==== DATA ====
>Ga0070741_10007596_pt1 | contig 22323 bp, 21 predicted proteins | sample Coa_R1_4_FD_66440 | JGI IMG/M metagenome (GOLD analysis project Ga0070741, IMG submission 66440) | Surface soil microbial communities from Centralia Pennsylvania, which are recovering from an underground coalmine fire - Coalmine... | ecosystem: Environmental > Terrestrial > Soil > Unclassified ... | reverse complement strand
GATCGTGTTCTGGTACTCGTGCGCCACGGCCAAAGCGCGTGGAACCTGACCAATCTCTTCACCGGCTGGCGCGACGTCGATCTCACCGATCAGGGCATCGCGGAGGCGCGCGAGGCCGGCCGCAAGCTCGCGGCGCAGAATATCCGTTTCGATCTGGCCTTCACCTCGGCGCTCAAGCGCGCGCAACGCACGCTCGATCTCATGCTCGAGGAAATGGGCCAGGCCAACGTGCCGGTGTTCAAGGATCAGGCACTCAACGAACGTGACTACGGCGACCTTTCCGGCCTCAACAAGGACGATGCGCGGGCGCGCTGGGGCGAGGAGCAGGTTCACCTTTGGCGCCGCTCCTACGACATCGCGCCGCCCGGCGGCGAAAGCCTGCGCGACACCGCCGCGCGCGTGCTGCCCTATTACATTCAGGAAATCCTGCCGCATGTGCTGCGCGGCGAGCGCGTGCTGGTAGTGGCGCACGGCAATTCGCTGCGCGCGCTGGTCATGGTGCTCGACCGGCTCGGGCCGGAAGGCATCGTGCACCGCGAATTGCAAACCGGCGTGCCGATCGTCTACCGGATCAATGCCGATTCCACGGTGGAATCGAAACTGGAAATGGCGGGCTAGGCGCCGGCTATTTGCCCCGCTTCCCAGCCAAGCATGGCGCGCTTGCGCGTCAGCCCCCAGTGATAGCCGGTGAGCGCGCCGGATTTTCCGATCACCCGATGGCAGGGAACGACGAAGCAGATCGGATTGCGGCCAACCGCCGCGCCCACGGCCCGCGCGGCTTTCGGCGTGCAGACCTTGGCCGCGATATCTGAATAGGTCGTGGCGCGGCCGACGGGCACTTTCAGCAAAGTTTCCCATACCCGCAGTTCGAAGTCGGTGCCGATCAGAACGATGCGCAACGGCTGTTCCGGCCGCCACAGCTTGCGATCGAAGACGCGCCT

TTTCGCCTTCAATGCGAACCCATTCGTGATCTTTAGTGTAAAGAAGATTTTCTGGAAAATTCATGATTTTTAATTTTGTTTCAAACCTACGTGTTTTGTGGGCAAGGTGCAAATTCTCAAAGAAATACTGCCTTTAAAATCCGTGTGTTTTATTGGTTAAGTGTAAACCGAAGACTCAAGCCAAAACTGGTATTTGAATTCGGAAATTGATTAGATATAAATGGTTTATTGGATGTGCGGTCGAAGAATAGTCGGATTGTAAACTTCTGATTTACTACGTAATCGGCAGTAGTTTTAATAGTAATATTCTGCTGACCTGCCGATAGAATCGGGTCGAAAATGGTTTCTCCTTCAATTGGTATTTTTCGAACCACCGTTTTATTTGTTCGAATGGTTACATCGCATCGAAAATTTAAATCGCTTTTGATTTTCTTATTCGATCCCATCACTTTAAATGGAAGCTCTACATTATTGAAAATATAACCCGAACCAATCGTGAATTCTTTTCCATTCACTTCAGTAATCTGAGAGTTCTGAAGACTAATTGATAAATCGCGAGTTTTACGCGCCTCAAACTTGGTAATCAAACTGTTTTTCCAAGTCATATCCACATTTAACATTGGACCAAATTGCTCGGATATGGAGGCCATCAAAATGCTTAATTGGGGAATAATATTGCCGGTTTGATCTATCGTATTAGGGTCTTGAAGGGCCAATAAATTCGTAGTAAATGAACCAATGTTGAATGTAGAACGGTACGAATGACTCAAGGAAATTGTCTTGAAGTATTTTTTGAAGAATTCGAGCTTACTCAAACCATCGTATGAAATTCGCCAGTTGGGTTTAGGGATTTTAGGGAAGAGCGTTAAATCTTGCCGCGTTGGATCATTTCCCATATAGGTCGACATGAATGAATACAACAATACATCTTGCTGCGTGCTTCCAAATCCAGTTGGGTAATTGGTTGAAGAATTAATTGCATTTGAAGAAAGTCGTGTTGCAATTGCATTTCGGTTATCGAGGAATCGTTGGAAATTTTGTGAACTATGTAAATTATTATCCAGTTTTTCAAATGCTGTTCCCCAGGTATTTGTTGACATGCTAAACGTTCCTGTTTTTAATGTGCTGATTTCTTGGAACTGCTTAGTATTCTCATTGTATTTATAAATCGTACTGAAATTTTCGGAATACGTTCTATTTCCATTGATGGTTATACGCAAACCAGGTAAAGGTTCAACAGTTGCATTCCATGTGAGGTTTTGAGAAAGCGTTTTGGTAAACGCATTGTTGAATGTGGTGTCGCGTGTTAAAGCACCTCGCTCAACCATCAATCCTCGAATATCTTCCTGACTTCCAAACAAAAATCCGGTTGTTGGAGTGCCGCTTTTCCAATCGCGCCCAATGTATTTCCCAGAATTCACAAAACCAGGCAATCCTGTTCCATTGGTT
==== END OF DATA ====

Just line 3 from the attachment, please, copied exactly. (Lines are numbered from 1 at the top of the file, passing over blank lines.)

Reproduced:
TTTCGCCTTCAATGCGAACCCATTCGTGATCTTTAGTGTAAAGAAGATTTTCTGGAAAATTCATGATTTTTAATTTTGTTTCAAACCTACGTGTTTTGTGGGCAAGGTGCAAATTCTCAAAGAAATACTGCCTTTAAAATCCGTGTGTTTTATTGGTTAAGTGTAAACCGAAGACTCAAGCCAAAACTGGTATTTGAATTCGGAAATTGATTAGATATAAATGGTTTATTGGATGTGCGGTCGAAGAATAGTCGGATTGTAAACTTCTGATTTACTACGTAATCGGCAGTAGTTTTAATAGTAATATTCTGCTGACCTGCCGATAGAATCGGGTCGAAAATGGTTTCTCCTTCAATTGGTATTTTTCGAACCACCGTTTTATTTGTTCGAATGGTTACATCGCATCGAAAATTTAAATCGCTTTTGATTTTCTTATTCGATCCCATCACTTTAAATGGAAGCTCTACATTATTGAAAATATAACCCGAACCAATCGTGAATTCTTTTCCATTCACTTCAGTAATCTGAGAGTTCTGAAGACTAATTGATAAATCGCGAGTTTTACGCGCCTCAAACTTGGTAATCAAACTGTTTTTCCAAGTCATATCCACATTTAACATTGGACCAAATTGCTCGGATATGGAGGCCATCAAAATGCTTAATTGGGGAATAATATTGCCGGTTTGATCTATCGTATTAGGGTCTTGAAGGGCCAATAAATTCGTAGTAAATGAACCAATGTTGAATGTAGAACGGTACGAATGACTCAAGGAAATTGTCTTGAAGTATTTTTTGAAGAATTCGAGCTTACTCAAACCATCGTATGAAATTCGCCAGTTGGGTTTAGGGATTTTAGGGAAGAGCGTTAAATCTTGCCGCGTTGGATCATTTCCCATATAGGTCGACATGAATGAATACAACAATACATCTTGCTGCGTGCTTCCAAATCCAGTTGGGTAATTGGTTGAAGAATTAATTGCATTTGAAGAAAGTCGTGTTGCAATTGCATTTCGGTTATCGAGGAATCGTTGGAAATTTTGTGAACTATGTAAATTATTATCCAGTTTTTCAAATGCTGTTCCCCAGGTATTTGTTGACATGCTAAACGTTCCTGTTTTTAATGTGCTGATTTCTTGGAACTGCTTAGTATTCTCATTGTATTTATAAATCGTACTGAAATTTTCGGAATACGTTCTATTTCCATTGATGGTTATACGCAAACCAGGTAAAGGTTCAACAGTTGCATTCCATGTGAGGTTTTGAGAAAGCGTTTTGGTAAACGCATTGTTGAATGTGGTGTCGCGTGTTAAAGCACCTCGCTCAACCATCAATCCTCGAATATCTTCCTGACTTCCAAACAAAAATCCGGTTGTTGGAGTGCCGCTTTTCCAATCGCGCCCAATGTATTTCCCAGAATTCACAAAACCAGGCAATCCTGTTCCATTGGTT